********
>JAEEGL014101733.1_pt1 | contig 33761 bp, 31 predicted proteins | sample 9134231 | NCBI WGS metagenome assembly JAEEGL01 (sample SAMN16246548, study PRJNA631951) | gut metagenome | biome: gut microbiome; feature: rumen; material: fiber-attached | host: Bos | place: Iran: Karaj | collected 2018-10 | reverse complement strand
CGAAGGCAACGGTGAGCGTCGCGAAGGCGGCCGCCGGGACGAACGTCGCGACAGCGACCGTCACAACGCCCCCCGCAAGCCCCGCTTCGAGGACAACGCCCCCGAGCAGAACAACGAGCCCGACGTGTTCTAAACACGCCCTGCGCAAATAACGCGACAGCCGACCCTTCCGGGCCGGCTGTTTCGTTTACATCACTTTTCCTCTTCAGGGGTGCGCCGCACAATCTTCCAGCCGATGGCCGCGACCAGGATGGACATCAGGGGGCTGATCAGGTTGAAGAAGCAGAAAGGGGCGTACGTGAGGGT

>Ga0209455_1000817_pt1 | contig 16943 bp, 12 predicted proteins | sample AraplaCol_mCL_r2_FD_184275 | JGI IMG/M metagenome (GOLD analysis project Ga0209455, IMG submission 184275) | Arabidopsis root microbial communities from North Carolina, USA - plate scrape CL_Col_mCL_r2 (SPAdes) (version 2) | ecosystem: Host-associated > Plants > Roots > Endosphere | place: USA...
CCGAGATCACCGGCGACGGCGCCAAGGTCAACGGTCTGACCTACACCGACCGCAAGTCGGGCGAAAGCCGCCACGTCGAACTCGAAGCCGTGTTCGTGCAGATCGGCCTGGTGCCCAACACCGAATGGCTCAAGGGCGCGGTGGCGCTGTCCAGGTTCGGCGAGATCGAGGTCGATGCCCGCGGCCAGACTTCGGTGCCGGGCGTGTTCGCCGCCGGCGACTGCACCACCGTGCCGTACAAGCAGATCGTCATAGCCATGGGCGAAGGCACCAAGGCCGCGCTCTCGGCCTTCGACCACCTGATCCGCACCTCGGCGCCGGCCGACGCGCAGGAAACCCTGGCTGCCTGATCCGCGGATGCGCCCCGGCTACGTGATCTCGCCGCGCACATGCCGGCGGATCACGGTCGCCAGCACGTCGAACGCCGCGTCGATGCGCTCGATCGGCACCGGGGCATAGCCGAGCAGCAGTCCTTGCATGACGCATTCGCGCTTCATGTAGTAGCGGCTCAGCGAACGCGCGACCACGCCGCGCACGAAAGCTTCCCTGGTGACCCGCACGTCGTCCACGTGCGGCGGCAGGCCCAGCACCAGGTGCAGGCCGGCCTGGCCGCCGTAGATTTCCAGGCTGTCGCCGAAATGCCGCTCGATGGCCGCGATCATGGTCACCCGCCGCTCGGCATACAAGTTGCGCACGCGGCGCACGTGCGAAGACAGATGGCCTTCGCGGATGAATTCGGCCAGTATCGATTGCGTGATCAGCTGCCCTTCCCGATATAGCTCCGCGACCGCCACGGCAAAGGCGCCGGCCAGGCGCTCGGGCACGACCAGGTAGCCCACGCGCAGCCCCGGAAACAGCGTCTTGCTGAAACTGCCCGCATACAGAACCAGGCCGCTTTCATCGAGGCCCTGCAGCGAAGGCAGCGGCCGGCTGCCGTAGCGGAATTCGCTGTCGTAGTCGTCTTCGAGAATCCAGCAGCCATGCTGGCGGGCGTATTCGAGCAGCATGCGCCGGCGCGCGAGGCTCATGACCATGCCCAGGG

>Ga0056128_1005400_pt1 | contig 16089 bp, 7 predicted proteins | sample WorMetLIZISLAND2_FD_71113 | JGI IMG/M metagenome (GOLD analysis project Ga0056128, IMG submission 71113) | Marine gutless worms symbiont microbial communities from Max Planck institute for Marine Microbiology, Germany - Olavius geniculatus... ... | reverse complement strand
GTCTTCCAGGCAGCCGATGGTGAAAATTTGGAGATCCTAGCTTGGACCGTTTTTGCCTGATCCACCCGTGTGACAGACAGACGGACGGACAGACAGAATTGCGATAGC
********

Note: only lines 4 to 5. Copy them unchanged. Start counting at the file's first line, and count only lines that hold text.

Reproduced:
CCGAGATCACCGGCGACGGCGCCAAGGTCAACGGTCTGACCTACACCGACCGCAAGTCGGGCGAAAGCCGCCACGTCGAACTCGAAGCCGTGTTCGTGCAGATCGGCCTGGTGCCCAACACCGAATGGCTCAAGGGCGCGGTGGCGCTGTCCAGGTTCGGCGAGATCGAGGTCGATGCCCGCGGCCAGACTTCGGTGCCGGGCGTGTTCGCCGCCGGCGACTGCACCACCGTGCCGTACAAGCAGATCGTCATAGCCATGGGCGAAGGCACCAAGGCCGCGCTCTCGGCCTTCGACCACCTGATCCGCACCTCGGCGCCGGCCGACGCGCAGGAAACCCTGGCTGCCTGATCCGCGGATGCGCCCCGGCTACGTGATCTCGCCGCGCACATGCCGGCGGATCACGGTCGCCAGCACGTCGAACGCCGCGTCGATGCGCTCGATCGGCACCGGGGCATAGCCGAGCAGCAGTCCTTGCATGACGCATTCGCGCTTCATGTAGTAGCGGCTCAGCGAACGCGCGACCACGCCGCGCACGAAAGCTTCCCTGGTGACCCGCACGTCGTCCACGTGCGGCGGCAGGCCCAGCACCAGGTGCAGGCCGGCCTGGCCGCCGTAGATTTCCAGGCTGTCGCCGAAATGCCGCTCGATGGCCGCGATCATGGTCACCCGCCGCTCGGCATACAAGTTGCGCACGCGGCGCACGTGCGAAGACAGATGGCCTTCGCGGATGAATTCGGCCAGTATCGATTGCGTGATCAGCTGCCCTTCCCGATATAGCTCCGCGACCGCCACGGCAAAGGCGCCGGCCAGGCGCTCGGGCACGACCAGGTAGCCCACGCGCAGCCCCGGAAACAGCGTCTTGCTGAAACTGCCCGCATACAGAACCAGGCCGCTTTCATCGAGGCCCTGCAGCGAAGGCAGCGGCCGGCTGCCGTAGCGGAATTCGCTGTCGTAGTCGTCTTCGAGAATCCAGCAGCCATGCTGGCGGGCGTATTCGAGCAGCATGCGCCGGCGCGCGAGGCTCATGACCATGCCCAGGG

>Ga0056128_1005400_pt1 | contig 16089 bp, 7 predicted proteins | sample WorMetLIZISLAND2_FD_71113 | JGI IMG/M metagenome (GOLD analysis project Ga0056128, IMG submission 71113) | Marine gutless worms symbiont microbial communities from Max Planck institute for Marine Microbiology, Germany - Olavius geniculatus... ... | reverse complement strand